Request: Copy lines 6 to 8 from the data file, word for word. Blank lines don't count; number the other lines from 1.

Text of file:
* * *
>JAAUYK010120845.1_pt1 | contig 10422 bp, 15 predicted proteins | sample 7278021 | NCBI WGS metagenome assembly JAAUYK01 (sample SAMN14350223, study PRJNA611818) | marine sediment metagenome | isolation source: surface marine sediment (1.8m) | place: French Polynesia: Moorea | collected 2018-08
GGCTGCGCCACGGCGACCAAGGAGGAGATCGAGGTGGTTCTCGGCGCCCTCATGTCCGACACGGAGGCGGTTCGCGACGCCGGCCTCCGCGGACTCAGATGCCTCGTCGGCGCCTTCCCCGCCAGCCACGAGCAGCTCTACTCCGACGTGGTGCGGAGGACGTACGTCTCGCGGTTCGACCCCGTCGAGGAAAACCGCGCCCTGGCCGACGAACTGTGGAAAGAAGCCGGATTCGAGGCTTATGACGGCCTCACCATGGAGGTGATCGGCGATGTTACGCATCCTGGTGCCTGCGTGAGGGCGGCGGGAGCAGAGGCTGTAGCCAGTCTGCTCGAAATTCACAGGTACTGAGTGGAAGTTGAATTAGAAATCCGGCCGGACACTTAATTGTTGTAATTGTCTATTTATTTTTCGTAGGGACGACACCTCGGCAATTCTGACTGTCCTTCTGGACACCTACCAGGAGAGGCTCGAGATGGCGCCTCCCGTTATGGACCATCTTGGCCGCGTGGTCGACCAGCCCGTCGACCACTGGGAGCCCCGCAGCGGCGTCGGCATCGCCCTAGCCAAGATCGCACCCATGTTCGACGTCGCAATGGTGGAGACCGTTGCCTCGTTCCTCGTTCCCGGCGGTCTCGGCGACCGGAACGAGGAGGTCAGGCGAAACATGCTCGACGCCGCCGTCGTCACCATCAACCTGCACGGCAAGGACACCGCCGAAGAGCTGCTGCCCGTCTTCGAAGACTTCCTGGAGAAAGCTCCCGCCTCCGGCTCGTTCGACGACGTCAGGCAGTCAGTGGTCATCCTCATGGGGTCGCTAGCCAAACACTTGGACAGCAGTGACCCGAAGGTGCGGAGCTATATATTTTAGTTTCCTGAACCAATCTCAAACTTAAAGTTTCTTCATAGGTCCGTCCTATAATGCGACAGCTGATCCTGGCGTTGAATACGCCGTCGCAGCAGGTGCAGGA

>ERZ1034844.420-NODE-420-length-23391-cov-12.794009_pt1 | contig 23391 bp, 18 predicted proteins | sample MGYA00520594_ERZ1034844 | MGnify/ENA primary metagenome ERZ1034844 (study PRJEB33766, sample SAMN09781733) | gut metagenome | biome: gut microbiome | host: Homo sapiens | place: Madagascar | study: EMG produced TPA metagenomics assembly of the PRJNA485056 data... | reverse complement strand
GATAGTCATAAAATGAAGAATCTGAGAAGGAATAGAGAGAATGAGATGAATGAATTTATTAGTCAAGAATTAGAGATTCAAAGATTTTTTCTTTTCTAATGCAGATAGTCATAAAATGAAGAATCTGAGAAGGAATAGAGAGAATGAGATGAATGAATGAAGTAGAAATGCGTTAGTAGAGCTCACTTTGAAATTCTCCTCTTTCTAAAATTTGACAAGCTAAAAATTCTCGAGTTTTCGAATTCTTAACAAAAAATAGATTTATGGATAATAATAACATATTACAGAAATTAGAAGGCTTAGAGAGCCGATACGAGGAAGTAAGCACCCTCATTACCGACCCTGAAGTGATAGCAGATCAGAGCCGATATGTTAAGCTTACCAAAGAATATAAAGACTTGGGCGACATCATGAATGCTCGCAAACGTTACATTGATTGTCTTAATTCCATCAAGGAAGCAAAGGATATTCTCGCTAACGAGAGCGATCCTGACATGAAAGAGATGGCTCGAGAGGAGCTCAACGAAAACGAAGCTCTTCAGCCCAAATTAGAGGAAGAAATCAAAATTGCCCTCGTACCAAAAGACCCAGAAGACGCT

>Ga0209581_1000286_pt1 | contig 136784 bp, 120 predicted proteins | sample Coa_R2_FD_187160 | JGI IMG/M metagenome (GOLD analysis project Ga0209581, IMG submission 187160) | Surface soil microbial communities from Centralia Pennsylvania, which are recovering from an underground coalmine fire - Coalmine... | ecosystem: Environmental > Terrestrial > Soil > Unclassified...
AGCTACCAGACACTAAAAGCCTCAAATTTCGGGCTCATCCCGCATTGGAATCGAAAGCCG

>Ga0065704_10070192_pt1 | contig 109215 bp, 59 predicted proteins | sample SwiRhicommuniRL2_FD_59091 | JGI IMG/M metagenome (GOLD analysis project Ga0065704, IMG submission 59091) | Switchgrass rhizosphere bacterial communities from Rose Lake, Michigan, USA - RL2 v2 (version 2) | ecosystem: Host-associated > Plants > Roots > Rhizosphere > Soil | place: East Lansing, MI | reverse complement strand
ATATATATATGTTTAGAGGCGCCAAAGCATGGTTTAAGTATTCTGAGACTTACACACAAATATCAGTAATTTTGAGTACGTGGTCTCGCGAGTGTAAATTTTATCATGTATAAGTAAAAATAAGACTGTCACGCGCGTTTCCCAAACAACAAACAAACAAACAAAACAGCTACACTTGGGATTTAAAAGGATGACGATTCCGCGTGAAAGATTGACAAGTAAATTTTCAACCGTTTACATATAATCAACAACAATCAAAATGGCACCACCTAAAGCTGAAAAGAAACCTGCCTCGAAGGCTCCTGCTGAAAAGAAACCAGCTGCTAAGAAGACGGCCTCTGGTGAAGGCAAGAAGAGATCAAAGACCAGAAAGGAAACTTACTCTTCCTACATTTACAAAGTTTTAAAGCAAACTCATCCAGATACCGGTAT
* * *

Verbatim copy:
AGCTACCAGACACTAAAAGCCTCAAATTTCGGGCTCATCCCGCATTGGAATCGAAAGCCG

>Ga0065704_10070192_pt1 | contig 109215 bp, 59 predicted proteins | sample SwiRhicommuniRL2_FD_59091 | JGI IMG/M metagenome (GOLD analysis project Ga0065704, IMG submission 59091) | Switchgrass rhizosphere bacterial communities from Rose Lake, Michigan, USA - RL2 v2 (version 2) | ecosystem: Host-associated > Plants > Roots > Rhizosphere > Soil | place: East Lansing, MI | reverse complement strand
ATATATATATGTTTAGAGGCGCCAAAGCATGGTTTAAGTATTCTGAGACTTACACACAAATATCAGTAATTTTGAGTACGTGGTCTCGCGAGTGTAAATTTTATCATGTATAAGTAAAAATAAGACTGTCACGCGCGTTTCCCAAACAACAAACAAACAAACAAAACAGCTACACTTGGGATTTAAAAGGATGACGATTCCGCGTGAAAGATTGACAAGTAAATTTTCAACCGTTTACATATAATCAACAACAATCAAAATGGCACCACCTAAAGCTGAAAAGAAACCTGCCTCGAAGGCTCCTGCTGAAAAGAAACCAGCTGCTAAGAAGACGGCCTCTGGTGAAGGCAAGAAGAGATCAAAGACCAGAAAGGAAACTTACTCTTCCTACATTTACAAAGTTTTAAAGCAAACTCATCCAGATACCGGTAT